“But I could be completely wrong,” she adds, “But I think that in that time it was a disappointment to have a family with two girls, and it remains that in many parts of the world. So we can understand this, it’s not that alien of a landscape, although I can’t imagine it. I think that she fulfilled a promise, and she was uncommonly curious, had a prodigious appetite for learning and for doing things right, and he infused in her the courage to get up and out I suppose. Not only is she the first female prime minister, but she’s the first chemist to be elected prime minster. She took her degree in Oxford in chemistry, and then took the law boards. Yes, I think she had a lot of promise and she wanted to live up to it. For me I never really decided. I’m still ambivalent. But being an actor lets me be a million different things, so I don’t have to decide.”

Meryl talks about the research that she had to do in order to effectively portray Thatcher on screen.

“I did observe lots of newsreel footage of her,” Streep says, “and the biggest challenge for me was just accomplishing the long lines of thought that she would launch into without taking a breath. Even with all the drama school that I’ve had I had a lot of trouble managing that, matching to it.”

“And that has something to do with who she was as a person, just the galvanizing energy and the drive and the capacity to follow through with a conviction all the way to the end of your breath until you can’t go any further,” she adds, “And not to let anybody interrupt. And by the way, and go on from there. It was masterful the way she could manage these interviews. I’m taking notes on that.”

Streep talks about playing a still living person versus playing the late Julia Child in the film Julie and Julia, which netted her an Oscar nomination.

“I did not meet [Thatcher],” she replies, “I did see her once at my daughter’s university, at Northwestern. We went to see her lecture and that made an indelible impression on me, in about 2001, 2002, I can’t remember. But the question as to the special responsibility to playing someone who lives and potentially could see this, we have come under criticism for portraying someone who is frail and in delicate health. Some people have said it’s shameful to portray this part of a life, but the corollary thought to that is if you think that debility, delicacy, dementia is shameful, if you think that the ebbing end of life is something that should be shut away, if you think that people need to be defended from those images, then yes, if you think then it’s a shameful thing.”

“But I don’t think that,” Meryl adds, “I have had experience with people with dementia, I understand it, and I think it’s natural. We are naturally interested in our leaders and we tell stories about ourselves through the stories of important people. I mean going back to Lear and deciding questions of existence through Hamlet. We’re not talking about Hamlet’s politics or whether Lear was a good leader; we’re talking about the loss of power, because it’s interesting.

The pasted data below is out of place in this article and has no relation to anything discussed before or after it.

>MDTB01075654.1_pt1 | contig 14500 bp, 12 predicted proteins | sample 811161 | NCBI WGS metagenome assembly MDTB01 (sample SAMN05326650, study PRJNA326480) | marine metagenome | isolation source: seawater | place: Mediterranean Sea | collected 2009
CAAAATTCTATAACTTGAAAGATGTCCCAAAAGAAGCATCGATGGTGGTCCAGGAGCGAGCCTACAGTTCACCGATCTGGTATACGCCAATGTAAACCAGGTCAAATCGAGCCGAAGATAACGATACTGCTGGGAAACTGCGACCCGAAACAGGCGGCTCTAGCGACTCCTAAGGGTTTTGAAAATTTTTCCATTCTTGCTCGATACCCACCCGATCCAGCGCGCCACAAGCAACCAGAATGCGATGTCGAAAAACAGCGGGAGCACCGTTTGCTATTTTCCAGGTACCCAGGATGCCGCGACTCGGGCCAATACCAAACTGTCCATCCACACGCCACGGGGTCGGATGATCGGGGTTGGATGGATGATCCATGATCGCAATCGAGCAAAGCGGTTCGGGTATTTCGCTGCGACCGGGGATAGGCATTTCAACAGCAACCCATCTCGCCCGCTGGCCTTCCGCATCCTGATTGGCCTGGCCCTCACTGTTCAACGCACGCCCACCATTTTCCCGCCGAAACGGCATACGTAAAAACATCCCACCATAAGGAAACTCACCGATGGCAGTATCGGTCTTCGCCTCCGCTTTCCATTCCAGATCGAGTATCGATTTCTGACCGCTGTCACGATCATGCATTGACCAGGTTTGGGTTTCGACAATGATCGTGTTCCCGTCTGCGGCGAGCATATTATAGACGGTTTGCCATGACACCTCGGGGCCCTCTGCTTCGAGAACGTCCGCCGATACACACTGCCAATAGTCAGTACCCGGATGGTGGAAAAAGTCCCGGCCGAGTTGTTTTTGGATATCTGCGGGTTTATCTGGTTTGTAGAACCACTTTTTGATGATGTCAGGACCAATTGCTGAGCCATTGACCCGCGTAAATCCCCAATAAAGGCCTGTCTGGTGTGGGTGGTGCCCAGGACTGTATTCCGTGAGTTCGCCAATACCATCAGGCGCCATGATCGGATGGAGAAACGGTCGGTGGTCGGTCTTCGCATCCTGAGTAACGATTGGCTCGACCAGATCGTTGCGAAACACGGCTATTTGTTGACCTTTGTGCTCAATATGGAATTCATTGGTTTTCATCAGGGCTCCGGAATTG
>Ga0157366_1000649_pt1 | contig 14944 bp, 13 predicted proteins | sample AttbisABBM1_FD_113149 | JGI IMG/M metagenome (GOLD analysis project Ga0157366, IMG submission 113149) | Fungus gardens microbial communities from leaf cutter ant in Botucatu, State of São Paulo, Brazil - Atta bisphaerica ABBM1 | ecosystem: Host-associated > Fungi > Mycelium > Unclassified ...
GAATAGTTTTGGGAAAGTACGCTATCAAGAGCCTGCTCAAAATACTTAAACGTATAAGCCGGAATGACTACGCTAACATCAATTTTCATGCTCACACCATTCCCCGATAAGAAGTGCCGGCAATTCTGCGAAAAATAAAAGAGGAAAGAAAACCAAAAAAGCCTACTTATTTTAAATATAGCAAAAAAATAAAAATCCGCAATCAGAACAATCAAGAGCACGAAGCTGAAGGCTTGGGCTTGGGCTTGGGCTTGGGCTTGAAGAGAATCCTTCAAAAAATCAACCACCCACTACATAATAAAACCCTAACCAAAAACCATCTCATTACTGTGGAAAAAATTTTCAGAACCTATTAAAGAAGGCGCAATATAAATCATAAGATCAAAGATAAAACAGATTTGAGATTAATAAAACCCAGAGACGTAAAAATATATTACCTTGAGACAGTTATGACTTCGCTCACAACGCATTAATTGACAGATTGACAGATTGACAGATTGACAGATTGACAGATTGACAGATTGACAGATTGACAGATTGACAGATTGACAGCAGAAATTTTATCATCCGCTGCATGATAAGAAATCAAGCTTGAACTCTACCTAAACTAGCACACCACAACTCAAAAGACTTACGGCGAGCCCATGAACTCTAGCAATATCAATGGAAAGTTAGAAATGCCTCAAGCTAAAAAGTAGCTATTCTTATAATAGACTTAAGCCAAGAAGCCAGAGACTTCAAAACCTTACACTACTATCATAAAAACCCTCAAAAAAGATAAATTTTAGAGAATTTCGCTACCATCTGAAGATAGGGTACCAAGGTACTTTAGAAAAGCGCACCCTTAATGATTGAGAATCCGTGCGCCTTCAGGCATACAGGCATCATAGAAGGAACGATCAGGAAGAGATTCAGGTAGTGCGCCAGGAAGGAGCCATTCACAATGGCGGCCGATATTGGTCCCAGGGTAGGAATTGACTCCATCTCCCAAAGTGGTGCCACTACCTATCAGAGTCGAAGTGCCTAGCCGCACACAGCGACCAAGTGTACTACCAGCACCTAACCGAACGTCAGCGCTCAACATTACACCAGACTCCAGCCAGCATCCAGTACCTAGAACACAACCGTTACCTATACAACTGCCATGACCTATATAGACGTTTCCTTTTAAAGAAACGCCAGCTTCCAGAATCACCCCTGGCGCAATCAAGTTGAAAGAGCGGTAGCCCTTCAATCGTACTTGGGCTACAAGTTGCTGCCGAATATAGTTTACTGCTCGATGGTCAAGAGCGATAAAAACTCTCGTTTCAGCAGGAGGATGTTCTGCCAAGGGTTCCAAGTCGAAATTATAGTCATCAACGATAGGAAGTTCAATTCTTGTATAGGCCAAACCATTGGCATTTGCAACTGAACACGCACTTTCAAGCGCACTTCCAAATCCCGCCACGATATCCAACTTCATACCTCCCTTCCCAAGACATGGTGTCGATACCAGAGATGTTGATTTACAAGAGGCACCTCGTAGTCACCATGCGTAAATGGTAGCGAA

The Iron Lady reunites Streep with directorPhyllida Lloyd, who previously worked together on the hit film adaptation of the musical Mamma Mia!. It was asked if the relationship between Streep and Lloyd had developed a shorthand.

“Yeah, I loved working with her the first time,” Meryl says, “But yes, we had a shorthand, and we had to because we had $14 million to shoot a movie that takes place over the course of six decades, right? Something like that. That’s basically no money. That’s less than a tenth of what Hugo cost, so 10 movies of the scale of Margaret Thatcher. You can’t spend time missing cues.”

“We did discuss things on the run and all of us understood through a process of a year before we began shooting what we were wanting from this piece,” Meryl adds, “That it was going to be not a docudrama, not a chronicling of Margaret Thatcher’s political life, that it would be a very particular look back through her own eyes at selected memories. Not in chronological order, in a jumble of memory, we grant glory days that it would all be a part of a reckoning at the end. So we had many discussions before we got onto the game field, and then once we got on we just went.”

Meryl was asked whether she prefers playing fictional or real-life roles in films.

“Well since a good 40% of the film I’m playing a Margaret Thatcher no one has seen or knows and we can’t know, it’s an imagined journey that we were taking,” Streep answers, “So I felt a lot of freedom, I did. I felt completely free, and that’s a testament to the director and the strength of that vision that we were taking three days in the life of an old lady and using the turbulence of those days, the moving out of her husband’s things, as a trigger to a lot of memories, and disorientation, and a feeling of being thrust back and forth between the past and the present.”